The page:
Box 3: Evidence-based Policy Making: Malawi ADMARC Reform Since the late 1980s, agricultural markets in Malawi have undergone several reforms. Prices for agricultural produce and inputs have been liberalized to allow for private-sector participation, as have agricultural marketing services. The state’s Agricultural Development and Marketing Corporation (ADMARC) was restructured and it sold off many of its assets and began closing some of its unprofitable markets. However, private traders have not uniformly stepped in where ADMARC’s state market presence was removed. Significant controversy surrounded subsequent recommendations to reduce ADMARC’s marketing role further, and possibly to sell off a considerable portion of its marketing infrastructure. First, the government and civil society expressed concern about the existence of market failures in remote areas, noting that if these remote markets were closed because they were inefficient, it would be unlikely that they would be replaced by private traders because transportation costs are high relative to the return on maize sales. There was also concern that ADMARC fulfilled an important service by maintaining adequate food storage for preventing shortages during the lean seasons. In addition, the government had concerns about the political implications of closing down ADMARC’s markets because the public perception of ADMARC’s importance in agricultural marketing and food security was much higher than its actual importance. Given the sensitivity of the issue and the potentially massive impact on the poor and vulnerable groups in Malawi, a PSIA was undertaken in 2001/2002. The PSIA revealed that private traders, both large-scale and small vendors, were progressively replacing ADMARC as buyers/sellers of crops, especially in markets with well-developed infrastructure. Large-scale traders were few, and specialized mainly in the purchase of cash crops. Small-scale unlicensed traders were many and provided an accessible marketing channel for buying and selling of maize in the rural areas. These small vendors had to some extent bridged the gap left by ADMARC’s inability to provide reliable and efficient marketing services. However, ADMARC markets in rural areas appeared to play an important role as distribution networks for affordable maize in the lean season and in times of famine, in providing benchmark prices, in providing a reliable source of inputs, and in the purchase of crop produce from farmers. Even in areas where private traders were particularly active, notably border markets, the withdrawal of ADMARC might have had negative consequences for food security and regular access to inputs. Maintaining ADMARC in its current form, however, was wasteful as its services were not required in less remote areas of the country where private sector activity was already well established. On the other hand, completely eliminating ADMARC facilities would ignore the fact that wellfunctioning market institutions and infrastructure did not exist uniformly throughout the country. The PSIA partly addressed the objections to privatization raised by government and civil society. The study also increased awareness of the emphasis placed by the World Bank on maintaining social services and to address market failures in remote areas. The findings were widely debated early January 2004, with broad participation by civil society and donors. Not to postpone negotiations for a new World Bank credit, the government decided to repeal the ADMARC Act prior to wide dissemination of the findings of the PSIA. Although the repeal of the Act did not in itself introduce any changes to the operation of ADMARC, in the absence of a clearly articulated government plan for ADMARC reforms it raised wide concerns across civil society. The findings of the PSIA were subsequently incorporated into the new World Bank Structural Adjustment Program, approved in April 2004. The upshot is that the restructuring separated ADMARC’s social and commercial functions so that they are managed by separate institutional entities with lean organizational structures. In line with this agreement, the government has recently set in motion the process to restructure ADMARC. Source: Kutengule, Milton, and Antonio Nucifora and Hassan Zaman. 2006. Malawi. Agricultural development and marketing corporation reform. Coudouel, Aline, Anis Dani and Stefano Paternostro. Poverty and social impact analysis of reforms. Washington D.C.: World Bank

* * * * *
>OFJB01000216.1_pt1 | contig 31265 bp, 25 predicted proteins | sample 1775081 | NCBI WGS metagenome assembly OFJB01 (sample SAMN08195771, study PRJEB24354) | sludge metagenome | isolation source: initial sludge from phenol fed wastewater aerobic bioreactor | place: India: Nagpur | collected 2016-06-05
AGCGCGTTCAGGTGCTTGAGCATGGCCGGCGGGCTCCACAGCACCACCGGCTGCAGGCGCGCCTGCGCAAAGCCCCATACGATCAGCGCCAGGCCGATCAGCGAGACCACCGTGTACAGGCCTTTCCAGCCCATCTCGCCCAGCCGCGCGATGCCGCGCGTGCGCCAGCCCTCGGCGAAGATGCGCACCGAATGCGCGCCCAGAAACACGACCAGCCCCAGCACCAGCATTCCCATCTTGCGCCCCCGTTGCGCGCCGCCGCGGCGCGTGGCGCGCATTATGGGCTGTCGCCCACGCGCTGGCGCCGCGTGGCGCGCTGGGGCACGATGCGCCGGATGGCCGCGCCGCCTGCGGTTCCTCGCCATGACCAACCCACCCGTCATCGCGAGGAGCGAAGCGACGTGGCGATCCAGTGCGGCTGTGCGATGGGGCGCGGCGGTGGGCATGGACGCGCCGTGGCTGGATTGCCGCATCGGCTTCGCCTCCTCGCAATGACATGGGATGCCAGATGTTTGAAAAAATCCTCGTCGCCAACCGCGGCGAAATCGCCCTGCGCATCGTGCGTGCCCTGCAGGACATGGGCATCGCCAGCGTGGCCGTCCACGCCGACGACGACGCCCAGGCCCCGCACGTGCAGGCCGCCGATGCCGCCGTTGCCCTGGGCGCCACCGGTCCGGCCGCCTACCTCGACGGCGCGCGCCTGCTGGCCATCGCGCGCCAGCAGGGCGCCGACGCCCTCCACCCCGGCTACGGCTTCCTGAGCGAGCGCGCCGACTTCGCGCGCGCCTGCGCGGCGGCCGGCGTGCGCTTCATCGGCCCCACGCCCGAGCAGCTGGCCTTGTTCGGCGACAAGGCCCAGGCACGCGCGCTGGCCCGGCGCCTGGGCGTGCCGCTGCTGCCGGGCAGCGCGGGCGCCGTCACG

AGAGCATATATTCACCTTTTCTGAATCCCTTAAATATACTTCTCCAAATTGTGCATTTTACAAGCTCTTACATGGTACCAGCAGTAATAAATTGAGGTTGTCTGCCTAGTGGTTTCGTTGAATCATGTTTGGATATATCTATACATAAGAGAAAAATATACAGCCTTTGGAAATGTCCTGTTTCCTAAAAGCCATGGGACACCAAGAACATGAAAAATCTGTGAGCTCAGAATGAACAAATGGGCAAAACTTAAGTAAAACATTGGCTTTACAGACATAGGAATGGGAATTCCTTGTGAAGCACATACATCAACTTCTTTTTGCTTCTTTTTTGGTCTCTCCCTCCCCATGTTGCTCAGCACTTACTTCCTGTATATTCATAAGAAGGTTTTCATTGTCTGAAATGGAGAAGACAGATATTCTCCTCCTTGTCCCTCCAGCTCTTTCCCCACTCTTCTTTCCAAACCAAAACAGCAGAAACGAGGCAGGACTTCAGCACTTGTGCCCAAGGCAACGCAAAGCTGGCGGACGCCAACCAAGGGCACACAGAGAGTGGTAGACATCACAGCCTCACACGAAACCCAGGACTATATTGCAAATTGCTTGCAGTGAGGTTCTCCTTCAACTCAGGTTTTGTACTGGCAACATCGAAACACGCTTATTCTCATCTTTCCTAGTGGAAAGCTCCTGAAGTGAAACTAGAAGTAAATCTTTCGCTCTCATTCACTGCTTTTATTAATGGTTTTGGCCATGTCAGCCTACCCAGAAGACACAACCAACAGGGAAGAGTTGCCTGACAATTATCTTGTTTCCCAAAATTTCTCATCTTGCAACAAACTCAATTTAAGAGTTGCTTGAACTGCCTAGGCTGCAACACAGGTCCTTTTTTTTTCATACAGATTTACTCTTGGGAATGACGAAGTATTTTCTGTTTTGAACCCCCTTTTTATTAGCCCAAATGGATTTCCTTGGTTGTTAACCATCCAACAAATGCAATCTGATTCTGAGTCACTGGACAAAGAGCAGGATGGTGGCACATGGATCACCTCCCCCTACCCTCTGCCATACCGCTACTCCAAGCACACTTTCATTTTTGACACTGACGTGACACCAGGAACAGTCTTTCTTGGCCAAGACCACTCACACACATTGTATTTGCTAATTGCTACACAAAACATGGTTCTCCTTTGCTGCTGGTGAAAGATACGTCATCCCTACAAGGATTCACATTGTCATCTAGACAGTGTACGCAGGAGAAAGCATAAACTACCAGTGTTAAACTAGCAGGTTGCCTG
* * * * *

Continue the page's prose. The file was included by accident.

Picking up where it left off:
At the micro-level, local institutions can be replaced by powerful rent-seeking actors imposing new institutional arrangements and distorting the intended impacts of reform. Political economy analysis at the micro level can test assumptions about the distributional benefits of reform and identify risks and opportunities at the local level. For example, in remote areas that are not serviced by private traders farmers can be left without access to input and output markets (market closure), or private traders can fold increased transport costs into farm gate prices thereby lowering farmers’ income, or private sector monopolies can emerge. In Senegal, following the dissolution of the state-owned groundnut purchasing agent SONAGRAINES, private speculators took advantage of government cash advances distributed under a new “farm gate” marketing system. Private agents were able to buy the crops at less than the official price, instead proposing to pay cash for a small portion of the crops and giving ‘vouchers’ for the rest. Farmers who tried to sell directly in local markets were confronted with representatives of the same speculators who brought down their product prices still further. Most of those left holding ‘vouchers’ could not get paid since many private intermediaries had vanished. The impact on the local economy and on household welfare was devastating.